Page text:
Summary Statement 7: Administer epinephrine intramuscularly in the anterolateral thigh as initial treatment for acute anaphylaxis immediately after the diagnosis of anaphylaxis is made. The first line of treatment for patients experiencing anaphylaxis is epinephrine. (Strong Recommendation; B Evidence) The decision to initiate specific treatment for anaphylaxis requires clinical judgment. However, when the patient is experiencing ongoing symptoms that are consistent with acute anaphylaxis, the patient should receive epinephrine promptly. In a study of fatal foodinduced anaphylaxis in the United Kingdom, the median time to respiratory or cardiac arrest was 30 minutes. The median time to arrest in Hymenoptera venom-induced anaphylaxis has been shown to be 15 minutes and the median time to arrest in medicationinduced anaphylaxis in a hospital setting has been shown to be 5 minutes, thus underscoring the need for rapid recognition and management.11,21 Epinephrine was administered only before arrest in 14% of patients, and overall, only 62% received epinephrine.11 Patients with anaphylaxis can present with symptoms not meeting the criteria for anaphylaxis and yet require administration of epinephrine, such as a patient with a history of near-fatal anaphylaxis to peanut who inadvertently ingests peanut and within minutes is experiencing urticaria and generalized flushing. Delayed administration of epinephrine is associated with poor outcomes and mortality.24 It is important to recognize that there is a broad spectrum of anaphylaxis presentations that require clinical judgment in any given patient. The management of a patient who presents with symptoms of anaphylaxis 15 minutes after exposure to the suspected trigger might be handled differently than the patient who was exposed 2 hours previously. Because anaphylaxis can be self-limited, patients can present at a point when symptoms have nearly resolved and might no longer require epinephrine for acute management. However, the patient who presents with acute symptoms of anaphylaxis should immediately receive epinephrine even if the initial symptoms are not life threatening, because anaphylaxis can progress rapidly from mild symptoms to severe life-threatening symptoms. The management of anaphylaxis also can depend on the setting in which symptoms of anaphylaxis develop. For example, the patient who presents to the ED with urticaria 2 hours after eating shrimp might not require an injection of epinephrine. In contrast, a patient known to be allergic to shrimp who presents with symptoms consistent with upper airway obstruction 2 hours after eating shrimp should receive an injection of epinephrine. The recommended dosage of epinephrine in a setting where an exact does can be drawn up is 0.01 mg/kg (maximum dose, 0.5 mg) administered intramuscularly every 5 to 15 minutes as necessary to control symptoms. The 5-minute interval between injections can be liberalized to permit more frequent injections as determined by the clinician. There are no randomized controlled studies of epinephrine during anaphylaxis, including pharmacokinetic studies. A pharmacokinetic study in children not experiencing anaphylaxis showed that epinephrine administered intramuscularly into the anterolateral thigh resulted in a higher and more rapid peak plasma concentration compared with subcutaneous administration in the arm.28 A subsequent study in adults not experiencing anaphylaxis showed that peak plasma epinephrine concentrations were higher and achieved faster after administration of epinephrine intramuscularly in the thigh compared with when it was administered intramuscularly or subcutaneously in the arm.29 Subcutaneous administration in the thigh has not been studied. The physiologic effects of epinephrine include vasoconstriction, cardiac chronotropic and inotropic effects, bronchodilatation, and suppression of the release of histamine and other mediators form mast cells and basophils, resulting in increased cardiac output, increased peripheral vascular resistance, and decreased mucosal edema and airway resistance.30 Complications associated with parenteral administration of epinephrine, other than IV administration, are very rare. There are no absolute contraindications for the administration of epinephrine in the setting of anaphylaxis. Nevertheless, a significant percentage of patients treated for anaphylaxis do not receive epinephrine.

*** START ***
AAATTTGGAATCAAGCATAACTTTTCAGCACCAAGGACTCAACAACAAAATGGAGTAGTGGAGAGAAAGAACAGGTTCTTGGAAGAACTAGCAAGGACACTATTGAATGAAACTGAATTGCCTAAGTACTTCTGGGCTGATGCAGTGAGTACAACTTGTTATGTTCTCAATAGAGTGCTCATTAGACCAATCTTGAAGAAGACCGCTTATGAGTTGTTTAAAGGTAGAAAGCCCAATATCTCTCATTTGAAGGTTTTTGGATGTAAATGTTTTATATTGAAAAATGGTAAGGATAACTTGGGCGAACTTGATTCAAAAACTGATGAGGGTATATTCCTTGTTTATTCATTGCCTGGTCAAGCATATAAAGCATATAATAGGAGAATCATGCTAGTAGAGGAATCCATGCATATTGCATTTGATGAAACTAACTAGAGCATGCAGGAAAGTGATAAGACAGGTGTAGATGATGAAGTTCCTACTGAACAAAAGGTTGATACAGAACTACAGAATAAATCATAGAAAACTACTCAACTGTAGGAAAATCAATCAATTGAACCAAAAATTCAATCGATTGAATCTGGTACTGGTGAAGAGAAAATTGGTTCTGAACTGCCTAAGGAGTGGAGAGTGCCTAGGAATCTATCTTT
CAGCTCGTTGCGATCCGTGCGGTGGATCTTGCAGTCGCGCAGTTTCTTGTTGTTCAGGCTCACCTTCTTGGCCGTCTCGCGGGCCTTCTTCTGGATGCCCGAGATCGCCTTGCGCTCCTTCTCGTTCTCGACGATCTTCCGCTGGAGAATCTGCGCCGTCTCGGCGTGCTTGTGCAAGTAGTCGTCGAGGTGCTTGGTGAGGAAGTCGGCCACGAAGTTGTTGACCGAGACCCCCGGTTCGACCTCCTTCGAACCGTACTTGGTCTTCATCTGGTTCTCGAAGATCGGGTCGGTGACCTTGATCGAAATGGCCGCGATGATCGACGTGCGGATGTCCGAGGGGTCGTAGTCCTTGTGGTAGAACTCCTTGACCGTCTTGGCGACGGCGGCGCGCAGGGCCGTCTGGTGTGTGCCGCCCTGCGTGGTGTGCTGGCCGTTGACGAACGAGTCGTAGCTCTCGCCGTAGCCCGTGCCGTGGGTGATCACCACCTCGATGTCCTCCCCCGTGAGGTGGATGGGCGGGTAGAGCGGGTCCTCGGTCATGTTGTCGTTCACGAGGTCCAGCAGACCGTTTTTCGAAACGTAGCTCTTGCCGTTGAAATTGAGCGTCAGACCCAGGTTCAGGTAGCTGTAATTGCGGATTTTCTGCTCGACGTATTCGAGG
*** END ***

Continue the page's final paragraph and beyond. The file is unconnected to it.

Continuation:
Summary Statement 8: If the patient is not responding to epinephrine injections, administer an IV infusion of epinephrine in a monitored setting. (Moderate Recommendation; C Evidence) If the patient is not responding to epinephrine injections, careful administration of an IV infusion of epinephrine in a monitored setting might be necessary. A 1:1,000,000 infusion solution prepared by adding 1 mg (1 mL) of a 1:1,000 concentration of epinephrine to 1000 mL of 5% dextrose in water or normal saline to produce a concentration of 1.0 mg/mL, can be infused at a rate of 1 mg/min and titrated to the necessary hemodynamic response and in adults and adolescents increased to a maximum of 10.0 mg/min. A starting dose of 0.1 mg/kg per minute is recommended for children. Bolus administration of IV epinephrine is associated with an increased risk of cardiac arrhythmias and inappropriate dosing and therefore should be avoided whenever possible.31,34e37 In patients with actual or impending cardiovascular collapse unresponsive to an epinephrine infusion or when an epinephrine infusion is not immediately available, slow administration of a 50-mg (0.5 mL of 1:10,000) bolus of IV epinephrine might be necessary.